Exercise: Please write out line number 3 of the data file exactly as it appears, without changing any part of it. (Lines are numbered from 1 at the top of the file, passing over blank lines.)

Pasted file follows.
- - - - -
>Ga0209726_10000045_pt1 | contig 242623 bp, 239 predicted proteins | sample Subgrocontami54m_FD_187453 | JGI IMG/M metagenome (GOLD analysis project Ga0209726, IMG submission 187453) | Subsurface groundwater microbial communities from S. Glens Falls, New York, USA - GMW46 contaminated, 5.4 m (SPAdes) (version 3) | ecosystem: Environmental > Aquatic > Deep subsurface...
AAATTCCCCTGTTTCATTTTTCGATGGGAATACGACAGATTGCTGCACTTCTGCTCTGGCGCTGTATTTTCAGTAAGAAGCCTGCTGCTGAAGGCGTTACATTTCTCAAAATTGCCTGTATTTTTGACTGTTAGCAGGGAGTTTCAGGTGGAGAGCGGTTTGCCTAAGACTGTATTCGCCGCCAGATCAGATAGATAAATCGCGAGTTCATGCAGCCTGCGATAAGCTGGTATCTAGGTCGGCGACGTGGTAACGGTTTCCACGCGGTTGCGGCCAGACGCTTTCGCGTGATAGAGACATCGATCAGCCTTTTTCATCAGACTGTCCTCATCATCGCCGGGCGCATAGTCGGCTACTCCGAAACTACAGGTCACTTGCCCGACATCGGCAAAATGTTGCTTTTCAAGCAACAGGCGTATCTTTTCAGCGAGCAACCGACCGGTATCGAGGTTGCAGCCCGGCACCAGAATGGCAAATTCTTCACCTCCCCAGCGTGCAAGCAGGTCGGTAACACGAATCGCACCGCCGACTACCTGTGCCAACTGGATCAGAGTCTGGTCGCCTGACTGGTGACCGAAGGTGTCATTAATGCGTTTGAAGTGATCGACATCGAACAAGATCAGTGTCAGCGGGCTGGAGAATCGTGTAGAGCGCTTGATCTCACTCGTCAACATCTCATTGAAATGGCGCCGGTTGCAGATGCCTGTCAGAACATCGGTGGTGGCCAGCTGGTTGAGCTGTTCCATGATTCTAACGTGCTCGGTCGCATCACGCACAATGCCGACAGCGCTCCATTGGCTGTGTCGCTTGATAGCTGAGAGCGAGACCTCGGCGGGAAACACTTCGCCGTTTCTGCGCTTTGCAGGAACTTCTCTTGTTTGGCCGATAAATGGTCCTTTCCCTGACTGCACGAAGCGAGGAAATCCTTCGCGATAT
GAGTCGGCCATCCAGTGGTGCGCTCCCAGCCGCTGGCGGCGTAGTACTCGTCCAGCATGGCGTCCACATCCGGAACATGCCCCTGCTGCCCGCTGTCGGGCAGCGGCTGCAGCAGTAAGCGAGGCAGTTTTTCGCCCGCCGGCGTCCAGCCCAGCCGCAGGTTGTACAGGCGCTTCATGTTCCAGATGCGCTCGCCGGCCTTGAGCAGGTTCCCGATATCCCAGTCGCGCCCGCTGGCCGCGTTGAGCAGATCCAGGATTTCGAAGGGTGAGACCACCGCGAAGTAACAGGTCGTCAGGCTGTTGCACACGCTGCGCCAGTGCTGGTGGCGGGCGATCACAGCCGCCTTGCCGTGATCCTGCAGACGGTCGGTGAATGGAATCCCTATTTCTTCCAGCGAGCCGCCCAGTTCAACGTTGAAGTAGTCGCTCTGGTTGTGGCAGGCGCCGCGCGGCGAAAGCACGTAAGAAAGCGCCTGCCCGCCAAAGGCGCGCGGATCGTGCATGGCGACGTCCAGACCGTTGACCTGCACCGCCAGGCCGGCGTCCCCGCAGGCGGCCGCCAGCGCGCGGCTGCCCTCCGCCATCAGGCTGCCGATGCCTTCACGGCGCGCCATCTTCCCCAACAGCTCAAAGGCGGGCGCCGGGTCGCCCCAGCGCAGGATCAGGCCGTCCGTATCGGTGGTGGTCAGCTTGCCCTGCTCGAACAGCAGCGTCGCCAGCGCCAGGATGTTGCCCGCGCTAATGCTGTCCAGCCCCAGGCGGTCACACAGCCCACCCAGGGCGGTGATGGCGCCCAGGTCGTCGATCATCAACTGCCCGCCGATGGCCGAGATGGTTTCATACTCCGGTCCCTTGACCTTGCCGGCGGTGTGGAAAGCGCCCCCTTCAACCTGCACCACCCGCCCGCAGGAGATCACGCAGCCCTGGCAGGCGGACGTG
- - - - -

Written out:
GAGTCGGCCATCCAGTGGTGCGCTCCCAGCCGCTGGCGGCGTAGTACTCGTCCAGCATGGCGTCCACATCCGGAACATGCCCCTGCTGCCCGCTGTCGGGCAGCGGCTGCAGCAGTAAGCGAGGCAGTTTTTCGCCCGCCGGCGTCCAGCCCAGCCGCAGGTTGTACAGGCGCTTCATGTTCCAGATGCGCTCGCCGGCCTTGAGCAGGTTCCCGATATCCCAGTCGCGCCCGCTGGCCGCGTTGAGCAGATCCAGGATTTCGAAGGGTGAGACCACCGCGAAGTAACAGGTCGTCAGGCTGTTGCACACGCTGCGCCAGTGCTGGTGGCGGGCGATCACAGCCGCCTTGCCGTGATCCTGCAGACGGTCGGTGAATGGAATCCCTATTTCTTCCAGCGAGCCGCCCAGTTCAACGTTGAAGTAGTCGCTCTGGTTGTGGCAGGCGCCGCGCGGCGAAAGCACGTAAGAAAGCGCCTGCCCGCCAAAGGCGCGCGGATCGTGCATGGCGACGTCCAGACCGTTGACCTGCACCGCCAGGCCGGCGTCCCCGCAGGCGGCCGCCAGCGCGCGGCTGCCCTCCGCCATCAGGCTGCCGATGCCTTCACGGCGCGCCATCTTCCCCAACAGCTCAAAGGCGGGCGCCGGGTCGCCCCAGCGCAGGATCAGGCCGTCCGTATCGGTGGTGGTCAGCTTGCCCTGCTCGAACAGCAGCGTCGCCAGCGCCAGGATGTTGCCCGCGCTAATGCTGTCCAGCCCCAGGCGGTCACACAGCCCACCCAGGGCGGTGATGGCGCCCAGGTCGTCGATCATCAACTGCCCGCCGATGGCCGAGATGGTTTCATACTCCGGTCCCTTGACCTTGCCGGCGGTGTGGAAAGCGCCCCCTTCAACCTGCACCACCCGCCCGCAGGAGATCACGCAGCCCTGGCAGGCGGACGTG